Heart device on trial that could save the NHS £200 million a year

Heart device on trial that could save the NHS £200 million a year

Date: February 27, 2017

A new cardiac scanning device that could save the NHS £200 million a year is being trialled at four of the UK’s largest emergency departments (Bristol, Nottingham, Leicester and Sheffield).

The British-made Vitalscan device, which has been developed by Creavo Medical Technologies and could revolutionise the way patients with chest pain are managed in emergency departments, works by conducting a non-invasive three to five-minute scan at a patient’s bedside to rule out significant cardiac conditions, such as heart attacks.

Steve Parker, CEO Creavo Medical Technologies says: “Cardiac-related chest pain is one of the biggest issues facing emergency departments in the western world due to the economic burden it places on healthcare services and the disruption it causes to inpatient care.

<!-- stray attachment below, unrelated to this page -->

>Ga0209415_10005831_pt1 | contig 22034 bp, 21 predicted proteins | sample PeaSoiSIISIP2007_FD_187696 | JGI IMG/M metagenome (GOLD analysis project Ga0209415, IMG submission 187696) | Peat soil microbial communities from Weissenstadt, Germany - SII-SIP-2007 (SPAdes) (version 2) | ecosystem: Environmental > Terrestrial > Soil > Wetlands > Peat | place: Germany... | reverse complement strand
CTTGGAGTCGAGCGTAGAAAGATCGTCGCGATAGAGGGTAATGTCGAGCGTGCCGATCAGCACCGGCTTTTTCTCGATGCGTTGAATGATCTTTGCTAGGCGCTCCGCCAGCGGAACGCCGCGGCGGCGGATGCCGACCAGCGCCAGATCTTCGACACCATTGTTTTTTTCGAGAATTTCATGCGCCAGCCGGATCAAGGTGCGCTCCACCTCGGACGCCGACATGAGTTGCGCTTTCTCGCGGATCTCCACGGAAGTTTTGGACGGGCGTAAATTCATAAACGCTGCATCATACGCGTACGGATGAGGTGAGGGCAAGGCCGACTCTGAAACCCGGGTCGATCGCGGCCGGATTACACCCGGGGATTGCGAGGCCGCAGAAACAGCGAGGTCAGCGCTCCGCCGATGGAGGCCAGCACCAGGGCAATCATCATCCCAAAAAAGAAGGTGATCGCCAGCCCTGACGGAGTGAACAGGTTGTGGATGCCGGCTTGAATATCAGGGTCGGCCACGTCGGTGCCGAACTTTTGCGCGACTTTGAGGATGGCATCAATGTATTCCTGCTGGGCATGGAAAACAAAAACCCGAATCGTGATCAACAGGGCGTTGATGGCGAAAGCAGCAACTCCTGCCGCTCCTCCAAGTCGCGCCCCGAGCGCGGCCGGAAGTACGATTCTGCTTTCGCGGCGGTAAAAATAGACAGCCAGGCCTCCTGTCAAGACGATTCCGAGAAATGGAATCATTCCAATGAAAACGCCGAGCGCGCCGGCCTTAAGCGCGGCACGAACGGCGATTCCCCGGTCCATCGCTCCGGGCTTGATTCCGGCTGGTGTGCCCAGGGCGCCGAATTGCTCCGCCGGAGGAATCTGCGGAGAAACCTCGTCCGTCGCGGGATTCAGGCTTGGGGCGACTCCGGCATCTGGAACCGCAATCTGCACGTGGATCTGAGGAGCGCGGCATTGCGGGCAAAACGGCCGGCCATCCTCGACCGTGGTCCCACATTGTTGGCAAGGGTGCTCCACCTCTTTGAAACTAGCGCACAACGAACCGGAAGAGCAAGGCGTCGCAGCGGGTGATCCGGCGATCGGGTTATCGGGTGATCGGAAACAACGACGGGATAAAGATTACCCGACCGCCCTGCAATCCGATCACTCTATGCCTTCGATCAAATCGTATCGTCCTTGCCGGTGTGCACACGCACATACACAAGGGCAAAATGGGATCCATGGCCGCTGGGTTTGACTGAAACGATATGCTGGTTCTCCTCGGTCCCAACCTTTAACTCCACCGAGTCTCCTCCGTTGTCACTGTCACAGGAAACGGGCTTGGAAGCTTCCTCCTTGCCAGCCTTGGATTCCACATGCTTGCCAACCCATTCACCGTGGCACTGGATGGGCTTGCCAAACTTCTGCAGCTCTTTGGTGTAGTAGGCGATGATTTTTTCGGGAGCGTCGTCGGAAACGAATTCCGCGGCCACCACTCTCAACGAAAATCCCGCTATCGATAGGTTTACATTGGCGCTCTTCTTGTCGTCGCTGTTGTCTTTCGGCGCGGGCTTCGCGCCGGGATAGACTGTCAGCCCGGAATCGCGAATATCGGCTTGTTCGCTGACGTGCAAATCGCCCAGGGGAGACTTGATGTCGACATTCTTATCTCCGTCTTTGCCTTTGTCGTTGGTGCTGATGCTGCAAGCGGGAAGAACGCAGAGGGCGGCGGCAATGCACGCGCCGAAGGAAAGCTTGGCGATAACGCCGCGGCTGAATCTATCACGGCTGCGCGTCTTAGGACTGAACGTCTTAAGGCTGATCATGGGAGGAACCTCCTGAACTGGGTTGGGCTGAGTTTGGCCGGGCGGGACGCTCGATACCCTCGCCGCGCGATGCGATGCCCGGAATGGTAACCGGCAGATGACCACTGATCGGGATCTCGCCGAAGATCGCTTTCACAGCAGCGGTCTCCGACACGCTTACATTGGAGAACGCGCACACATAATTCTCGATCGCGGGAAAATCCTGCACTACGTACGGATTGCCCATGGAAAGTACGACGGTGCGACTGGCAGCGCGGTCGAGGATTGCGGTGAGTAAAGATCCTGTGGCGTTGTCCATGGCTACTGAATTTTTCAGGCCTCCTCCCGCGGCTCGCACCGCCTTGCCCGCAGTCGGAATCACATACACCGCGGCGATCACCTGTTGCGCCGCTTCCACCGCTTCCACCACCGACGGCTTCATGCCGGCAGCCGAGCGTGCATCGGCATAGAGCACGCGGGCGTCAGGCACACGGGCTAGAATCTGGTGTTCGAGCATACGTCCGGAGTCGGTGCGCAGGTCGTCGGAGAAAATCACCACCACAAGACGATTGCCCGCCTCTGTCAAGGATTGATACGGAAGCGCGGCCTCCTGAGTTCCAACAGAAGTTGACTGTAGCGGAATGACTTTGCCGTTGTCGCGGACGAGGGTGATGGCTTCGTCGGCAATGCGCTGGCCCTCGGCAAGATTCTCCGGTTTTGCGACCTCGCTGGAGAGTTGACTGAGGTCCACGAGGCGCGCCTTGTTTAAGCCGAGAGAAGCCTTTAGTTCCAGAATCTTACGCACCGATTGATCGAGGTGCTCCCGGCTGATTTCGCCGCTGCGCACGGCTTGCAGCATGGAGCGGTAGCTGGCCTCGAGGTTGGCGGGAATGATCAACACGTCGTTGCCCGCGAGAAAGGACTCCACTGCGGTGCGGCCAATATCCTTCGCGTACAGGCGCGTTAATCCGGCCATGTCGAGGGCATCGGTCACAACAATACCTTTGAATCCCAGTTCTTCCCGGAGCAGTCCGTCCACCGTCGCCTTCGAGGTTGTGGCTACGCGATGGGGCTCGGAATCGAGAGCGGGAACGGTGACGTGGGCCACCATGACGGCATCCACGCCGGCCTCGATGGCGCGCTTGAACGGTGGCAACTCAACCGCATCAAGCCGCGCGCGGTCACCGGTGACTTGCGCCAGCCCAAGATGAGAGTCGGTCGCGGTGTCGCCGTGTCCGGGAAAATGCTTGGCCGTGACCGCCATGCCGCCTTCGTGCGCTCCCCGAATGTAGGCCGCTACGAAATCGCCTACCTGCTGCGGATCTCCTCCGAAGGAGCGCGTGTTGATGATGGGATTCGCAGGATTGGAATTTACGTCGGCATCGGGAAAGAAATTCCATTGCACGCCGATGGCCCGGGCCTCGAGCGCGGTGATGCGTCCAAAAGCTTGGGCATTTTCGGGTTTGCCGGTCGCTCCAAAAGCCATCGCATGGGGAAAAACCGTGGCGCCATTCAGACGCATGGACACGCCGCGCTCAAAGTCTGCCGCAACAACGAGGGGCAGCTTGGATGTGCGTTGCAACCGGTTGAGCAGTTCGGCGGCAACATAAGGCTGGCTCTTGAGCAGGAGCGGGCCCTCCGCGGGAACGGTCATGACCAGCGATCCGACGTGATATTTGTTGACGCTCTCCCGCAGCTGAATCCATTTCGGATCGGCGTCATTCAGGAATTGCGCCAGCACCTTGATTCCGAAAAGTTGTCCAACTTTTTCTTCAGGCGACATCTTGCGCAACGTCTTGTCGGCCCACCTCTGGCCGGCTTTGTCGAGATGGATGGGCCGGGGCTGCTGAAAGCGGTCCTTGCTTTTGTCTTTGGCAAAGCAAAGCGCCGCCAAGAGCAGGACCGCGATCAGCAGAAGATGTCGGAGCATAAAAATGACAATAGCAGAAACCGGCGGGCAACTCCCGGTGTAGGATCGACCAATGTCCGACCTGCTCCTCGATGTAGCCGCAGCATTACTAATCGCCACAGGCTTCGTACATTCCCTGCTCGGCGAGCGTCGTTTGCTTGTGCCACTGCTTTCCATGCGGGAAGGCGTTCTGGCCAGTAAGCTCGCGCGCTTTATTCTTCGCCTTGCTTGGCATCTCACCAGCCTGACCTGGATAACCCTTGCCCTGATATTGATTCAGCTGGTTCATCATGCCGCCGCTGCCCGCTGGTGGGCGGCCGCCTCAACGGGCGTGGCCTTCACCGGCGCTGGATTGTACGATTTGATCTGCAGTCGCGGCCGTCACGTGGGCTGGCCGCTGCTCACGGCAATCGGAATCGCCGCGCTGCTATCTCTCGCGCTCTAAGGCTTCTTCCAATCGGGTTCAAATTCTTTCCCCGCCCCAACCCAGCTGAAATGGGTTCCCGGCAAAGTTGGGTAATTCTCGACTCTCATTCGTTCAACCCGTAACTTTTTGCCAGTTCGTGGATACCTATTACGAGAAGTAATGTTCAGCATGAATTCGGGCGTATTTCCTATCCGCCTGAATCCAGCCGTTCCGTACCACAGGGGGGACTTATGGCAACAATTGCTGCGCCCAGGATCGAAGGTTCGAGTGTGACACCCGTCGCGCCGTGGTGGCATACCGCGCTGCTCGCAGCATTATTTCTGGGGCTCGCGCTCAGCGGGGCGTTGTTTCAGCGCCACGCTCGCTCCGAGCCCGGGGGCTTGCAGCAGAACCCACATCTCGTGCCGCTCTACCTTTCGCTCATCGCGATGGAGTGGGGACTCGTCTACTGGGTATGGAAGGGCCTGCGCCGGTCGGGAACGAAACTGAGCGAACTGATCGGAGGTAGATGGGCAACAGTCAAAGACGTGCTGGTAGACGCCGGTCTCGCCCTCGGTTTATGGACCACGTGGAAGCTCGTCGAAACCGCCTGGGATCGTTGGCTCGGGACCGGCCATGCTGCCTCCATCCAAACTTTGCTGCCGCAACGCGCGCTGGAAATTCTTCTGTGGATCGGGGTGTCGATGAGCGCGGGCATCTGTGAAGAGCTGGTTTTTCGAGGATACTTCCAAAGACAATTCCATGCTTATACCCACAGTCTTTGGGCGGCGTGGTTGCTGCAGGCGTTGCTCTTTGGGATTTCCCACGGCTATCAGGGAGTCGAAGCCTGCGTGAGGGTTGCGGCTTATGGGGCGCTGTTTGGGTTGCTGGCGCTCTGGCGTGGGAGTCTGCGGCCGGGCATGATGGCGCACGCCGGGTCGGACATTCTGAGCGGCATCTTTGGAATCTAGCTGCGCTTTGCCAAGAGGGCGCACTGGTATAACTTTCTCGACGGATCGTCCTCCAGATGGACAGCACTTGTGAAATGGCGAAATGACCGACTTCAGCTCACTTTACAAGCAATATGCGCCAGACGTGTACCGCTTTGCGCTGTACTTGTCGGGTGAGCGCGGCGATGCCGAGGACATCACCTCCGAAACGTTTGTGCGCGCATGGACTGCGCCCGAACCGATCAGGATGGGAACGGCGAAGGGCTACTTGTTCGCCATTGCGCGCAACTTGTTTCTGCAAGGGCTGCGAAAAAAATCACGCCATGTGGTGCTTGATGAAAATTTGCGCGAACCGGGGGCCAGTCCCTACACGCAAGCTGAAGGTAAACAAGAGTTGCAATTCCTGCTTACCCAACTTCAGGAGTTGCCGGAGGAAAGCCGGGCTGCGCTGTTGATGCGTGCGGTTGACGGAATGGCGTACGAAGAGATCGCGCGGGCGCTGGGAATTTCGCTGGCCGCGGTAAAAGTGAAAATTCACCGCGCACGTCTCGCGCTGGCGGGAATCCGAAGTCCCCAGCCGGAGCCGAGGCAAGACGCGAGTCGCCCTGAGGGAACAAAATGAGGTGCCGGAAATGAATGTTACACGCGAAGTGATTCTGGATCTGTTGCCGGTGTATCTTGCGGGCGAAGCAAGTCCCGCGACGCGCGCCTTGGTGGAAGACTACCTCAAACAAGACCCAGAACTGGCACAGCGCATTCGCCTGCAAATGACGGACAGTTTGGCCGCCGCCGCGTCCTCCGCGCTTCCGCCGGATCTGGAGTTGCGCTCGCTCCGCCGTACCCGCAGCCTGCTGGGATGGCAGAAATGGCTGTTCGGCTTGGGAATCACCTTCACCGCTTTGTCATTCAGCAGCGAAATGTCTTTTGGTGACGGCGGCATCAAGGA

The triage process for someone entering an emergency department with chest pain can take anywhere from six to 24 hours which places a huge amount of strain on resources”.

Creavo Medical Technologies was established to commercialise the work undertaken by Professor Ben Varcoe* at the University of Leeds to develop Vitalscan, a portable, passive magnetocardiography device that measures the electromagnetic fluctuations of the heart, while maintaining the accuracy and efficacy of older SQUID devices. The start of clinical trials at Sheffield Teaching Hospitals NHS Foundation Trust, University Hospitals of Leicester NHS Trust, North Bristol NHSTrust and Nottingham University Hospitals NHS Trust marks the largest ever clinical trial of a magnetocardiography device. This will be followed by a second stage starting at three centres in the United States at Mayo Clinic Rochester, Cincinnati and Baylor Texas.

*Professor Varcoe was awarded IKC proof-of-concept funding in 2010 to accelerate commercialisation of the technology.

Read the original story on the Creavo website.

 

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